This is bread I made using a sourdough starter that I made on January 10 of this year. It was delicious, but this post isn’t about the bread, it’s about the starter. I’ll have the recipe for the bread in a different post. In the meantime, if you’ve been contemplating making a sourdough starter of your own, I hope this post will encourage you to do just that.
I read so many different sites about how to make a sourdough starter. Everything sounded so intimidating. So many dos and don’ts. So many contradictions on different sites that had instructions. There were also many, many recipes for starters – recipes using pineapple juice and flour; milk and flour; water and flour. Some called for yeast and some didn’t. Some took a few days and others took several days. Some recipes said to pour off the hooch that formed and others said to stir it back into the starter. Some said you should refrigerate it, others said you could keep it on the counter as long as it was fed regularly.
I finally came across one site that said something to the effect of “If sourdough starters were that hard to start, or keep, they wouldn’t have been around thousands of years.” This was my “aha” moment. I pictured “Cookie” out on the wagon trail making sourdough pancakes for the crew and thought, well, if he could keep a starter alive in those conditions, surely I could do it, too!
I’ve made enough bread to know that yeast is a magical thing. Providing the yeast hasn’t deteriorated somehow, if you mix it with water, it’s going to do it’s thing. If the water is a little too cool, it’s still going to do it’s thing… it’s just going to take a little longer. I’ve never made anything with yeast that failed to work, so when I decided that I wasn’t afraid of making a starter, I just went with it.
Although this site was wordy (and yellow), I managed to wade through much of what I thought were unnecessary steps and warnings. After I got past the distraction of underlined and bolded text, I ended up adapting a starter recipe from here only because I (erroneously) thought that I would get more of a sour tasting bread by using milk in my starter. More about that later.
|THE SPONGE BEFORE MAKING THE BREAD DOUGH|
As I look back on the instructions that I adapted to make things easier, even they sound complicated, but I’m including them because it’s how I actually made my starter.
I like a sour tasting sourdough bread. The first time I made bread, I was disappointed that, although it smelled sour, it didn’t really have a sour taste. So much for my theory on using milk in the starter! After reading up on it, I found that most sourdough breads only have a mild sour taste, and that many factors determine how sour the bread is. I found the main factors to be hydration of the starter, rising time of the bread dough, and omitting sugar in the bread recipe.
*Hydration: I now feed my starter at 50% hydration, which is 1 part H2O and 2 parts flour.
*Rising time: The slower the rise of the bread, the more sour taste.
*Sugar: Omit sugar from the bread recipe
*Refrigeration: When you make the sponge for the bread (usually the night before), refrigerate it overnight
*Citric Acid: Adding 1/8 tsp citric acid for each cup of flour used in the bread recipe will increase sourness. Do not exceed 5/8 tsp for entire recipe. King Arthur Flour sells this.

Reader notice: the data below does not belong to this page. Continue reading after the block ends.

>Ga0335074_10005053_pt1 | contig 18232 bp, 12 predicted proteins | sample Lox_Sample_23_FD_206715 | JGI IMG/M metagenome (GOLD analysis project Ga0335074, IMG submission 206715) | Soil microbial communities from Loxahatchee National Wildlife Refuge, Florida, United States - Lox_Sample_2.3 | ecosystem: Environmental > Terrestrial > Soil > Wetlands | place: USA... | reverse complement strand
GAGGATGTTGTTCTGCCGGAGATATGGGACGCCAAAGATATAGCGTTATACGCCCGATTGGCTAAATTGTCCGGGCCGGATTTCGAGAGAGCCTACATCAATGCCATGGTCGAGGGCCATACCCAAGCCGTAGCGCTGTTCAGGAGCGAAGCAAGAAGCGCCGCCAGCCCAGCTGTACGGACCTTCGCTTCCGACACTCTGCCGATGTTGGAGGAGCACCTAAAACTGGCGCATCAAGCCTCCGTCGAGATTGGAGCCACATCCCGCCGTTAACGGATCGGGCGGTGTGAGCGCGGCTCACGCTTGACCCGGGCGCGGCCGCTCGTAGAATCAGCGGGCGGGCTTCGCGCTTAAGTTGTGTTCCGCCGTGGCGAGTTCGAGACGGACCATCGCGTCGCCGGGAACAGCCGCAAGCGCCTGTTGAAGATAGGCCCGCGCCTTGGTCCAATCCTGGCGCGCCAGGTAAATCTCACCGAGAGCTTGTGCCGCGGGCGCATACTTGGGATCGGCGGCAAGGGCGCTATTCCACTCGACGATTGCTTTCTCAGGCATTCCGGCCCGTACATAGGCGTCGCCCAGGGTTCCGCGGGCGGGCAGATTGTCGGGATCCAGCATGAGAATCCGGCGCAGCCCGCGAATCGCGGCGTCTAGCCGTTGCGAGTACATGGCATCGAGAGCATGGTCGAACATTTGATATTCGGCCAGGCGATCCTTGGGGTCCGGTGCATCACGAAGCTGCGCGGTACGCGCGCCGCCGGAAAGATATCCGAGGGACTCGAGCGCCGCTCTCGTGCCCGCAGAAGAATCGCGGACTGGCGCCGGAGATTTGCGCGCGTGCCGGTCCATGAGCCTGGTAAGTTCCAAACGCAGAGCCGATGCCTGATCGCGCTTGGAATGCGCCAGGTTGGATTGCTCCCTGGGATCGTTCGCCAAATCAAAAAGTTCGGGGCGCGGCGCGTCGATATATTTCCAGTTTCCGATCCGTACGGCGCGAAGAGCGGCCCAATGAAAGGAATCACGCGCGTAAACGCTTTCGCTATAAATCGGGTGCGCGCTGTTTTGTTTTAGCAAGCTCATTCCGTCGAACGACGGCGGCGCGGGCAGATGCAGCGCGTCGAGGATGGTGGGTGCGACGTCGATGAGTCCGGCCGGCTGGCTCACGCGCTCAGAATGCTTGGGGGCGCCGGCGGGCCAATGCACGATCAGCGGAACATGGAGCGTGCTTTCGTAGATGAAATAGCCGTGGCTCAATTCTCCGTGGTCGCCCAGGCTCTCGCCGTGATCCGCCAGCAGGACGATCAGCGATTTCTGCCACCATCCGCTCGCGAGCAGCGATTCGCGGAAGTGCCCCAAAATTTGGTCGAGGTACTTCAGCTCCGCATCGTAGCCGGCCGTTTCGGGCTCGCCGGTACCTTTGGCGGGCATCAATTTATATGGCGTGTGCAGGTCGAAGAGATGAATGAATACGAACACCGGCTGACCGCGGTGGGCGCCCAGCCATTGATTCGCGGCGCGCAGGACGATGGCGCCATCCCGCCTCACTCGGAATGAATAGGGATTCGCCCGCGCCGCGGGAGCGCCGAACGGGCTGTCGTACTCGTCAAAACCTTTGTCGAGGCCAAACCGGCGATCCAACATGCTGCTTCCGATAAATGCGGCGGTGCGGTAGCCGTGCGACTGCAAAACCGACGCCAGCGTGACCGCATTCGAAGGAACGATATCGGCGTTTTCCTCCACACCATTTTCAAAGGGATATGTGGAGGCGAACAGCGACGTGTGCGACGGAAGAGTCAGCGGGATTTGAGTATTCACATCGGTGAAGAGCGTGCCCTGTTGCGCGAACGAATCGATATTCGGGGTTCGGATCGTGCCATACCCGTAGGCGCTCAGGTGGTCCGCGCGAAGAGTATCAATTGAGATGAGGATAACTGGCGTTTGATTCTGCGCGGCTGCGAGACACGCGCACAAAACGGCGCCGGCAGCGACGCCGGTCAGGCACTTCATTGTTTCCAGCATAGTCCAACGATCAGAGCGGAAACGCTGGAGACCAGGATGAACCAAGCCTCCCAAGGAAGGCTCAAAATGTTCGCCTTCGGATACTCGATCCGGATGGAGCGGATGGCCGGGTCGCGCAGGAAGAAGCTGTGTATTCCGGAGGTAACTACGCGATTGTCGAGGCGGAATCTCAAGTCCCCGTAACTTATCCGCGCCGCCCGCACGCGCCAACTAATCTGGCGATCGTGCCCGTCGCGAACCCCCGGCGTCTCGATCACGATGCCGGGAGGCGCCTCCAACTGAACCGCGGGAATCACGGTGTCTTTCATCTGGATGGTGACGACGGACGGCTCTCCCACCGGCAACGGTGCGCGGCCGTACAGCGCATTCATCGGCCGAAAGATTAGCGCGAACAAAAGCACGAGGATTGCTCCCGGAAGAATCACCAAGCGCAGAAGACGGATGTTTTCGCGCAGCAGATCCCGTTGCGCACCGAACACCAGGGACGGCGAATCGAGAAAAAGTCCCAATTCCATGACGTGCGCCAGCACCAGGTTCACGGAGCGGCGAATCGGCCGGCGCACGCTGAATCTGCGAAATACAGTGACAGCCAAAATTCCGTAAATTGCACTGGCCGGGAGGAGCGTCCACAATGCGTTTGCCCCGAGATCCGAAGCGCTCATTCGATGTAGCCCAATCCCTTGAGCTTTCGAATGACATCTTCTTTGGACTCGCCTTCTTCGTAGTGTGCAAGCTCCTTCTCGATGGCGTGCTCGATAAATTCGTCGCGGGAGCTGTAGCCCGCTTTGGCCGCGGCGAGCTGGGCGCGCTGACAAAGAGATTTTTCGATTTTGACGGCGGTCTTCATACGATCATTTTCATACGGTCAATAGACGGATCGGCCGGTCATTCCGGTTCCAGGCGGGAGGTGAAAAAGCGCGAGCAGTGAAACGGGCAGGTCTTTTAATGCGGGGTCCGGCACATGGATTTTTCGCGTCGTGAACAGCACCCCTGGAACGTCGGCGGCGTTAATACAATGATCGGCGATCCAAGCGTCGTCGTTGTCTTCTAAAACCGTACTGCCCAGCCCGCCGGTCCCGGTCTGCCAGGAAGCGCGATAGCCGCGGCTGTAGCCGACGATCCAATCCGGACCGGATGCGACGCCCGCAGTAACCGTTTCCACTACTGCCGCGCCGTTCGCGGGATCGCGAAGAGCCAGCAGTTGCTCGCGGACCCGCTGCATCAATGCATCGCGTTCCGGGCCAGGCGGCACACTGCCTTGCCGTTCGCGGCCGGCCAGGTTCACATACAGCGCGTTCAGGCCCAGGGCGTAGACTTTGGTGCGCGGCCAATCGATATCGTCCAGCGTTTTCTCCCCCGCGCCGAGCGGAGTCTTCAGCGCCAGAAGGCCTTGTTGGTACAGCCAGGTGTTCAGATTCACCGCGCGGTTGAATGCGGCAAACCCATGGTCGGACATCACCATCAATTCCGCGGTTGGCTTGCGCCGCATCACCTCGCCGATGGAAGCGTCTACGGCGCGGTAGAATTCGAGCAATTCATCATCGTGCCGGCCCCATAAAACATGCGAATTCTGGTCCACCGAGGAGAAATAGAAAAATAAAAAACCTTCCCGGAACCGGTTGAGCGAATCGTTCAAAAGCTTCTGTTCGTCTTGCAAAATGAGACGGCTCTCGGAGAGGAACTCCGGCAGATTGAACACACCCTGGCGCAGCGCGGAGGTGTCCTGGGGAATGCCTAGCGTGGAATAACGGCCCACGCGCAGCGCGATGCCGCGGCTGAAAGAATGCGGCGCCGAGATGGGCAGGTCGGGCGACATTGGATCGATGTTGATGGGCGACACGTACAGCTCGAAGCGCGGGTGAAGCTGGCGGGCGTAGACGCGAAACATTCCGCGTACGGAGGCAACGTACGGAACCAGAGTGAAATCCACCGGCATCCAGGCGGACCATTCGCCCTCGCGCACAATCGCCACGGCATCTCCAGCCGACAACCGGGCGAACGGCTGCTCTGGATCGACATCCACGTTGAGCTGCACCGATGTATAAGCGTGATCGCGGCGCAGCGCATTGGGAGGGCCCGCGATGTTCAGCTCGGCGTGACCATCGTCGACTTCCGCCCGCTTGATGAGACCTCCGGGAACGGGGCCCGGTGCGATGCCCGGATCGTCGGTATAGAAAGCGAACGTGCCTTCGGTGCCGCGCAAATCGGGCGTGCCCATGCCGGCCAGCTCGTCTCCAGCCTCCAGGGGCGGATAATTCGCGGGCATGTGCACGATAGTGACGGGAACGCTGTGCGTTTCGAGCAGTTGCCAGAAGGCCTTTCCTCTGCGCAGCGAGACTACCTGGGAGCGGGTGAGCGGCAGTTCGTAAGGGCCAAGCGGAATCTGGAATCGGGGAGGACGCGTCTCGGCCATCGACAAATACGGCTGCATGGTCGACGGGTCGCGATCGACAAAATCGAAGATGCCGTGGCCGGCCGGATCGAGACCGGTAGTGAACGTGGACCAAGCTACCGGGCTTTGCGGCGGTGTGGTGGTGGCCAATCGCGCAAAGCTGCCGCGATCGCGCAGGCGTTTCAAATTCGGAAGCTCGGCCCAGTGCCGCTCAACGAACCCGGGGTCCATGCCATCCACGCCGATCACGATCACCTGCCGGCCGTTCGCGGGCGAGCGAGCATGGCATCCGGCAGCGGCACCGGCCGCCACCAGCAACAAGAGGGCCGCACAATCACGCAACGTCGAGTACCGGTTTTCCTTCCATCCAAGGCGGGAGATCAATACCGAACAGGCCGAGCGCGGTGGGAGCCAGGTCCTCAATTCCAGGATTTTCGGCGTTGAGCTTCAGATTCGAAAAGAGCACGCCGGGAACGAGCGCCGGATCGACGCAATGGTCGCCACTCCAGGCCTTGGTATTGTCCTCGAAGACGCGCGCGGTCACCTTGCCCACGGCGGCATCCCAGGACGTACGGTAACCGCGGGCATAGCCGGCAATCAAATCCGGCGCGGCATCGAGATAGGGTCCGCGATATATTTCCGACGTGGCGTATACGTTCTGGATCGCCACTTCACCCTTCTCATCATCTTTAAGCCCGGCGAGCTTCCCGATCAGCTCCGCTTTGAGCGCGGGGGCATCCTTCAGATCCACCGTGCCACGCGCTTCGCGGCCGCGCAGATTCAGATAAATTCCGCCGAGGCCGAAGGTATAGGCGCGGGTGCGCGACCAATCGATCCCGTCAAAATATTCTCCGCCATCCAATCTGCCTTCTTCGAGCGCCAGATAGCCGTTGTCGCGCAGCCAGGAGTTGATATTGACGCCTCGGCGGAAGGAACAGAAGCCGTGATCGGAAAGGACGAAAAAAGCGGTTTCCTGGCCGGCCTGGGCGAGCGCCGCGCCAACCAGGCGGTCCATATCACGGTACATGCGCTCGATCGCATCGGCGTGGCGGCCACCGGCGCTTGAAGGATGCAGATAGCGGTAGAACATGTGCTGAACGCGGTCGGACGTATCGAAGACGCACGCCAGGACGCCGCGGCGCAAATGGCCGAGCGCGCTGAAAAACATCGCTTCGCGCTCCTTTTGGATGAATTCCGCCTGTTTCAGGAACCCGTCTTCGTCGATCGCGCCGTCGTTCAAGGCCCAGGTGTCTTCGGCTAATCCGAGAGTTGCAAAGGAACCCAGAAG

I haven’t made bread since I changed the starter hydration to 50%. When I do, I’ll come back and edit this as to the results, i.e., did I get a more sour-tasting bread?
It’s interesting that the region where you make the starter will give the bread a different taste and is dependent on air temperature, humidity, and even elevation. So, the bread that I make with the starter made in Montana will taste different than one you make in another climate.
Here are some notes I made along the way:
In order to keep the starter active, feed it at least every week using the instructions for Day7.
If you want to bake more than one loaf of bread, plan ahead and increase the starter by doubling the feed ingredients using instructions for Day 7.
The starter may rise, then fall. This is okay; it only means that it needs feeding.
I covered my container with a paper towel secured with a rubber band. Don’t cover the container with a lid that won’t allow it to breathe.
I found a square 2-quart plastic container with a lid at the walmarts for $1.97. Do yourself a favor and find a round one.
The liquid that may form on top of the starter is called “hooch”. Hooch is alcohol (so that’s where the name came from!) Just stir it into the starter before you feed it. Or, drink it… I won’t judge.
If you’re going on vacation and won’t be home to feed your starter, you can freeze it or dry it to be revitalized later. Or, if you wanted to send your best friend some of your starter, you could dry it and send it along through the mail.
This is from the King Arthur Flour Sourdough Primer, which I think is one of the best out there.
Freezing - You may be able to ignore your starter for a month or even much longer, but if you know you’re going to be away for a time, you can store it, unlike children or pets, in the freezer. You may want to transfer it to a plastic container first since it will expand as it freezes.
I’ve heard from a few of you that you’ve wanted to make a starter. So, whether you use my recipe or not, I hope you’ll read up a little and then just dive right in and make one. It’s not as difficult or complicated as some sites make you believe. So go ahead, and then, before you eat them all up, post beautiful pictures of your sourdough breads, pancakes, waffles, pizza crusts, rolls, pretzels, and even cakes!
Here are the instructions I followed to make my starter.